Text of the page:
NSIDC Extent minima, including 2016-2020 that Tamino did not have available for his analysis through 2015, showing that adding 2016-2020 continues the long term linear downward trend.

IMHO the slowdown is quite evident from that graph.  Even extending that trend line for 40 years, it will not cross one million square km.  Hence, a BOE is still unlikely in the next 10 years.

What slowdown? Are you still claiming the following:

The trend in the sea ice decline has slowed considerably over the past 15 years, compared to the previous 15. 

Perhaps you need a new pair of glasses? No slowdown from 2005 is visible by any stretch of the imagination, neither by looking at the graphs nor by running the statistics as Tamino has done. To help you focus, I've added vertical lines on the years 1990 and 2005 in the graph below, just to make it doubly obvious that no slowdown is visible whatsoever when comparing the two 15 year periods.

If one were willing to make spurious claims based on what ones imagines one sees in the squiggles on the graph below, one could be excused to claim that the last 15 years have seen a significant increase in sea ice decline, totally the opposite of what the whiskers think they see.
because a thing is eloquently expressed it should not be taken to be as necessarily true
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Re: When will the Arctic Go Ice Free?
« Reply #1784 on: November 17, 2020, 07:07:03 AM »
As I mentioned numerous times (to no avail), any trendline whose residuals are autocorrelated is statistically WRONG (I am quite surprised that this is so routinely ignored on a scientific forum). Your trendlines on the above charts obviously have autocorrelated residuals, I do not need my statistical software for that because it is plain to see. (plain language: you cannot have many dots above the trendline, one after the other and then after a while many of them under the trendline, all following each other, because if you do, your trendline is wrong).

The only way to make those trendlines right is to break the chart into 2 parts: before 2007 and after 2007 and use two trendlines, because a state change obviously happened then.

You could also argue that ther will be another state change at some point in the future but using the above trendlines to prove anything is just scientifically faulty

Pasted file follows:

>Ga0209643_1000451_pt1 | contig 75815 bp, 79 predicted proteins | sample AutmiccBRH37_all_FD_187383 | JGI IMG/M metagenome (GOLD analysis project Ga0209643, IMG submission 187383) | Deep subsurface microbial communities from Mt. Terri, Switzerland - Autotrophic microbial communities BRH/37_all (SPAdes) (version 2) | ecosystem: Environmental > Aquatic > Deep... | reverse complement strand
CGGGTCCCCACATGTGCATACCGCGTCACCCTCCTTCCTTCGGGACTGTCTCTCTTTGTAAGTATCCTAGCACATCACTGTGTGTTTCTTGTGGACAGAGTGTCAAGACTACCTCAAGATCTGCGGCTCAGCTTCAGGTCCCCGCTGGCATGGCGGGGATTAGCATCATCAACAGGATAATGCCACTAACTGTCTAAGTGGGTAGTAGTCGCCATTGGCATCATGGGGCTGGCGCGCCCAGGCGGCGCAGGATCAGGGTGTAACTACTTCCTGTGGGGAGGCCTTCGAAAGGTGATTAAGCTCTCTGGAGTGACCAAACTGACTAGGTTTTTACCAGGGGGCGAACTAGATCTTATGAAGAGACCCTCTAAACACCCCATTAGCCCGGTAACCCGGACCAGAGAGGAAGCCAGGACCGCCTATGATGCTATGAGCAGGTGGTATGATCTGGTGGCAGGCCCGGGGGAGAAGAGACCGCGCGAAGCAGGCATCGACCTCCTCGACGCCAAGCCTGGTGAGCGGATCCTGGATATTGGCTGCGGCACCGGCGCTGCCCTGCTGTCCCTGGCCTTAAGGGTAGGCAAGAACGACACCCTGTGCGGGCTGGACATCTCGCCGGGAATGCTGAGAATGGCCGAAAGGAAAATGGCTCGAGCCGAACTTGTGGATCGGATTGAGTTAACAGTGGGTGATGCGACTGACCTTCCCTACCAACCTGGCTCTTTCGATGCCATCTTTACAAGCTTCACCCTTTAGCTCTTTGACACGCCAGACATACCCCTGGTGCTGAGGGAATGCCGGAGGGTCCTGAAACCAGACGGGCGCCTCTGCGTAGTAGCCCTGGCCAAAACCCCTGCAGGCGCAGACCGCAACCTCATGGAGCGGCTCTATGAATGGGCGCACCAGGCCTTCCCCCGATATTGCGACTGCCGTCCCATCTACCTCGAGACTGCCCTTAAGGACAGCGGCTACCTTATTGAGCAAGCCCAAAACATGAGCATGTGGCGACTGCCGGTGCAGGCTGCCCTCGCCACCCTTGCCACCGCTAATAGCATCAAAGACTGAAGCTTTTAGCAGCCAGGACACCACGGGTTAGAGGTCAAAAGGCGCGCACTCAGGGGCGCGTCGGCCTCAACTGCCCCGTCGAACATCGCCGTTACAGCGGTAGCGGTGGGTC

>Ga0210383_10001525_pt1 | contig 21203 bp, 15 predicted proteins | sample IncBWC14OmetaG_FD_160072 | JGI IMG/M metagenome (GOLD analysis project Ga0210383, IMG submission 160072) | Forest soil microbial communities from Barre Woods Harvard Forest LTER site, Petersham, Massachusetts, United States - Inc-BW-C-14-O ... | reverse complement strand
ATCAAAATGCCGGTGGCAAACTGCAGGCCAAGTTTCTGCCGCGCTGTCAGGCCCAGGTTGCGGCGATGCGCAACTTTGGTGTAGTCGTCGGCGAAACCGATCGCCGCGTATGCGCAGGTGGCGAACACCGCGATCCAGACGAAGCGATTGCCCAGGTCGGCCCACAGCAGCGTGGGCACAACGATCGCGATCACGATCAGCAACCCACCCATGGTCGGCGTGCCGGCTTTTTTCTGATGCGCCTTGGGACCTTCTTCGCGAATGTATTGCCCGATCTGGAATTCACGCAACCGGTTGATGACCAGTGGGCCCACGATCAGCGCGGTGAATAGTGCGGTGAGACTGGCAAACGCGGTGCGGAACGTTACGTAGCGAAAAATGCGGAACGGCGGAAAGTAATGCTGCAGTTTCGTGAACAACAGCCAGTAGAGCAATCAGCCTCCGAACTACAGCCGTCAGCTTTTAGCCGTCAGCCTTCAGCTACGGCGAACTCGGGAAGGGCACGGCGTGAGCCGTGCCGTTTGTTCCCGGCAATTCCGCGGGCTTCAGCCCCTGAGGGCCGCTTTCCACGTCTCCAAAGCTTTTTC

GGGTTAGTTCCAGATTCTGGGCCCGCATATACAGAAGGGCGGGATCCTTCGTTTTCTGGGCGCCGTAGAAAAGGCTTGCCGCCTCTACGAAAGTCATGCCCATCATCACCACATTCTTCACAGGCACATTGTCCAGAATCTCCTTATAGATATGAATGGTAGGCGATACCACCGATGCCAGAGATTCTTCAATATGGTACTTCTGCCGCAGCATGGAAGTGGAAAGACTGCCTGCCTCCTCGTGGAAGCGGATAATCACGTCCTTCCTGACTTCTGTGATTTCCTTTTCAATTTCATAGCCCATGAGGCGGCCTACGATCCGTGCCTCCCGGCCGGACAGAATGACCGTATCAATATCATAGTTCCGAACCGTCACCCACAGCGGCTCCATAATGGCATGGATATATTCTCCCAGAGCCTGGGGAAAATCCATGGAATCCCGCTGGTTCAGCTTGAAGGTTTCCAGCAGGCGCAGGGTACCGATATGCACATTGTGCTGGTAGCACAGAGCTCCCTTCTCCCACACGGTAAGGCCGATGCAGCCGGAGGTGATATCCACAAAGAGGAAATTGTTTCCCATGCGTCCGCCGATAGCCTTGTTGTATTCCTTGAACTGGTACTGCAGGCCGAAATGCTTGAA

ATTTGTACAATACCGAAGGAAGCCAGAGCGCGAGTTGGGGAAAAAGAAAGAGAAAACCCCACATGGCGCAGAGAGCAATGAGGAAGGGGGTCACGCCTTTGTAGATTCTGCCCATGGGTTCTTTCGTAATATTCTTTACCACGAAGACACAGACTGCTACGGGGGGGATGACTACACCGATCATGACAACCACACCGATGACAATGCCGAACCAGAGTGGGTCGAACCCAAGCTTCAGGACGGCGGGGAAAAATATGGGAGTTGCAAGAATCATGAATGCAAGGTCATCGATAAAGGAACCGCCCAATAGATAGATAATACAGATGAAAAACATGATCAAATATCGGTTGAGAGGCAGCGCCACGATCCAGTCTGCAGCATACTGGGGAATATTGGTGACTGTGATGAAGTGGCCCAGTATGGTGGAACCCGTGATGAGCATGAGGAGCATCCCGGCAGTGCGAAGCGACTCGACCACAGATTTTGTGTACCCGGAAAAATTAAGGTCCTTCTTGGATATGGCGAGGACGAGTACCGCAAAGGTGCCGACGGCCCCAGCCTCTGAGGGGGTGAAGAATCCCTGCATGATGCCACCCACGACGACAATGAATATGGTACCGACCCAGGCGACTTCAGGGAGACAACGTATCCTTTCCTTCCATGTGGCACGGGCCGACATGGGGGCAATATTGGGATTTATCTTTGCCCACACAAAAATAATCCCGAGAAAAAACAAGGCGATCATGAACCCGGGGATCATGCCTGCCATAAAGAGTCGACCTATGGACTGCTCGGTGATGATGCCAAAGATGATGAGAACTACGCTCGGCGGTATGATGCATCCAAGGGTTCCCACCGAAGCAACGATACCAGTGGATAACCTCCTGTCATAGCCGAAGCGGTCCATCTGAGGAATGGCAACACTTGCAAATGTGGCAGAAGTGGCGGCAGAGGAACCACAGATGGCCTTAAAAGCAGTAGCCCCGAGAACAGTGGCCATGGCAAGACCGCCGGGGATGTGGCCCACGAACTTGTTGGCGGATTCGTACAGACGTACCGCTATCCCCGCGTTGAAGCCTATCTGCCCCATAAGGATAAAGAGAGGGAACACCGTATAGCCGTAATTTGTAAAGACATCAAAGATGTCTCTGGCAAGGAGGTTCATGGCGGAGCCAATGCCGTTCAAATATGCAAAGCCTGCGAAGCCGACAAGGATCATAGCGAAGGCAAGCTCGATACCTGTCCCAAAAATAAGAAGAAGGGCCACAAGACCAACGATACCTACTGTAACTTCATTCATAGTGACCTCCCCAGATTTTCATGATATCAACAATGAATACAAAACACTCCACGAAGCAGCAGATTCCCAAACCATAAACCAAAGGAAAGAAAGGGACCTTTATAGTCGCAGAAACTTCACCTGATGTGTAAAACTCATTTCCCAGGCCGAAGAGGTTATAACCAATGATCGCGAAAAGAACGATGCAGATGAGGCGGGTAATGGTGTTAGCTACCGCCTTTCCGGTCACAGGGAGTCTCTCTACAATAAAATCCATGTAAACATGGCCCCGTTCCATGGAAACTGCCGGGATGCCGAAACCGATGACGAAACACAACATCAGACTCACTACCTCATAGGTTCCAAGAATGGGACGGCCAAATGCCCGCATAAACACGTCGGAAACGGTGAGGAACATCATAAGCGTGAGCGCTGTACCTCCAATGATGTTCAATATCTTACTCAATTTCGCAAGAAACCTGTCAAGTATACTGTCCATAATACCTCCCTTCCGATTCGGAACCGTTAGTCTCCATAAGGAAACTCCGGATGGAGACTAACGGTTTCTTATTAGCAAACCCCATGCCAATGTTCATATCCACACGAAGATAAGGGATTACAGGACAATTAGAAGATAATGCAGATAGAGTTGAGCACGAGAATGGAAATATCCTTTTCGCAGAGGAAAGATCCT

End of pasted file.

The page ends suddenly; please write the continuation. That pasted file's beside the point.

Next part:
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Re: When will the Arctic Go Ice Free?
« Reply #1785 on: November 17, 2020, 07:36:49 AM »
The only way to make those trendlines right is to break the chart into 2 parts: before 2007 and after 2007 and use two trendlines, because a state change obviously happened then.

Not being the big statistician myself, I still find myself strangely reluctant to reconcile your post with what little I do know.

To begin with, I don't think it is the done thing to break a time series into two just because there is a series of points above the line, then a series of points below the line. You first have to decide if this behaviour is outside the bounds of statistical randomness, and I think Tamino has shown conclusively that it isn't.

Secondly, you don't just create breakpoints because you think they should be there. You run the appropiate statistical analysis, which Tamino has done, and apparently there is no statistical grounds for assuming a state change in 2007. Which is not to say that one did not happen, only that without the statistics and a well-grounded causal relationship we simply cannot know.

But mostly I take umbrage with the claim that the residuals of the trendline in the above graph are autocorrelated. Please explain what you mean by this, preferrably with a concise argument underpinned by sound mathematics so the rest of us can understand what you mean.
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Re: When will the Arctic Go Ice Free?
« Reply #1786 on: November 17, 2020, 07:48:53 AM »
Oh to have enough cash to pay  the highly esteemed Tamino for his time.
Tamino has not been active for a while may he return once again and cast his highly evolved ability to discern reality from noise and clearly illustrate the statistical   significance contained within  data.

Focusing on one or two outlaying data points and ignoring the long term trend is looking at weather not  climate.
 With out Tamino's help  mark one eyeball will have to do.
Look  carefully folks and see in the above charts .

More date points bellow  the line in the first third.
More data points above the line in the second
Returning to   predominantly under the liner trend  in the third.

That gives us a  curve .
Slow down my smegin arse it is clearly a case of acceleration.


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Re: When will the Arctic Go Ice Free?
« Reply #1787 on: November 17, 2020, 01:47:37 PM »

But mostly I take umbrage with the claim that the residuals of the trendline in the above graph are autocorrelated. Please explain what you mean by this, preferrably with a concise argument underpinned by sound mathematics so the rest of us can understand what you mean.

Ok, I thought this was basic statistics stuff. Second google hit describes it pretty well:

https://stats.stackexchange.com/questions/55658/how-to-interpret-autocorrelation-of-residuals-and-what-to-do-with-it